Wednesday, November 11, 2015

meanwhile, on the non-BLM, no-mandingo side of the occupy 2.0 protest movement...,


LATimes |  Nearly three years ago, a group of about 200 workers at McDonald's, Taco Bell and other New York City fast-food restaurants walked off the job and rallied for higher wages.

It was widely described as the largest series of demonstrations ever in the fast-food industry.

Fast-forward to Tuesday, and the so-called Fight for $15 movement seeking better pay for fast-food and other low-wage workers has spread to what organizers say are 270 cities across the U.S. All three Democratic presidential candidates weighed in with support on Twitter after rallies began. The governor of New York and the mayor of Pittsburgh issued orders Tuesday that will lead to a $15 minimum wage for all government workers.

How the once-fledgling campaign has captivated national political discourse is a testament to the uneasiness still felt by many Americans left out of the recovery from the Great Recession. Although jobs have continued to grow since the depths of the downturn, earnings for lower- and middle-income workers have not.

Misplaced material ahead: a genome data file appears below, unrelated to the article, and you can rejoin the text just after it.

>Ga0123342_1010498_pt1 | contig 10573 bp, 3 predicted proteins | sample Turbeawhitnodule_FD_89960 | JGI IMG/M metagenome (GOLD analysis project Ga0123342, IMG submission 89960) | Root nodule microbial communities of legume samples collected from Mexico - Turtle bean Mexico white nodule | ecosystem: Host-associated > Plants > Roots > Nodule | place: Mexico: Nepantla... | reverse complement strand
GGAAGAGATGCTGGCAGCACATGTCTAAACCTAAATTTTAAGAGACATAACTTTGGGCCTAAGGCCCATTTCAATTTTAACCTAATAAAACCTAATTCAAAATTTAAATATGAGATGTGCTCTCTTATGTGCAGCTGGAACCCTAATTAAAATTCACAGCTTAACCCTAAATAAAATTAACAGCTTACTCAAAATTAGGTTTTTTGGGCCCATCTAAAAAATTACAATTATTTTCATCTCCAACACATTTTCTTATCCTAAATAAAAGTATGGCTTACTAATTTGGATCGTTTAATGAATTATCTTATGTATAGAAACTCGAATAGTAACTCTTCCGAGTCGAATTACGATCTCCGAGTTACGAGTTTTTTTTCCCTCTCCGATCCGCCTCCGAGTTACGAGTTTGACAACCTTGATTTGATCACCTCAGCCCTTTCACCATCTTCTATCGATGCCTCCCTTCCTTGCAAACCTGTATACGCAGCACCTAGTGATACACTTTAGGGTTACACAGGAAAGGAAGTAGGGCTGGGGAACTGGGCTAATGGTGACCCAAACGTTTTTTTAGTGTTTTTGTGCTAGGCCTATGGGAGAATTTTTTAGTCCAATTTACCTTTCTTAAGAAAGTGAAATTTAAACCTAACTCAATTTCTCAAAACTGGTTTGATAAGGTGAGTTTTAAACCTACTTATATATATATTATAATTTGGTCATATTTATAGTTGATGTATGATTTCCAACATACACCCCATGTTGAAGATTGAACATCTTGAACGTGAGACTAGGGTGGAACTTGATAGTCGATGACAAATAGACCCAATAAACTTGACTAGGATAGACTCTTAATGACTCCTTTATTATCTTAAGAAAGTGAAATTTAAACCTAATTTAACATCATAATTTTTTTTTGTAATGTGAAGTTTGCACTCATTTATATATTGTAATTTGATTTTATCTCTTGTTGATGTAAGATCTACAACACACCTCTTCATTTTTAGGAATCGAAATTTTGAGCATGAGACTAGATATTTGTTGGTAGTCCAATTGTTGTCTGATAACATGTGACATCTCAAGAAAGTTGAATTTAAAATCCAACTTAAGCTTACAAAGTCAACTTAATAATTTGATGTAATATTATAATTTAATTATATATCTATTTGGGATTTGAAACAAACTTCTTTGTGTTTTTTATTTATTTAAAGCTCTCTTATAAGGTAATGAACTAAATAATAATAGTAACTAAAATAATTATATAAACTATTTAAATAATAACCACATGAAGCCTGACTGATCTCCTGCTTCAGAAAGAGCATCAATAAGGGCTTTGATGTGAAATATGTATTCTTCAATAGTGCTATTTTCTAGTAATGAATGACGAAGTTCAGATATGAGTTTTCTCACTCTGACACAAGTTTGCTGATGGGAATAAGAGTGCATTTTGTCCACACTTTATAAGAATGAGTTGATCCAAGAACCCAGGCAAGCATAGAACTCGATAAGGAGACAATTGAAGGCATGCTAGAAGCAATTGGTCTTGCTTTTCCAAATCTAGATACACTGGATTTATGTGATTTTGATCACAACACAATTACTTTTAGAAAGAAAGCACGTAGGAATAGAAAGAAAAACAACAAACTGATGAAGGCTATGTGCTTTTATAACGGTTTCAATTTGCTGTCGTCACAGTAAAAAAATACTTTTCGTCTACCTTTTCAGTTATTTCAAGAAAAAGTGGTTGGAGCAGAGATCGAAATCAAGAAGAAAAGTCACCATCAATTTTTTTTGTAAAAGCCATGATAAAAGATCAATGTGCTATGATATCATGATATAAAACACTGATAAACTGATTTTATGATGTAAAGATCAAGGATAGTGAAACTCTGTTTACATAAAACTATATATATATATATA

By galvanizing efforts around fast-food workers — people who many interact with on a daily basis — the movement's organizers, backed in part by the nation's second-largest labor union, have worked to change the public perception of low-wage work.

"For many of us, these are workers who we see every day, yet they're invisible," said Harley Shaiken, a UC Berkeley labor expert. "What the Fight for 15 has done is give faces, names and personal stories that many, perhaps most, working Americans can identify with."

The federal minimum wage of $7.25 an hour has been the same since 2009, and efforts have stalled in Congress to increase wages. But at the state and local level, there has been an unprecedented wave of action to boost wages since the movement began in 2012.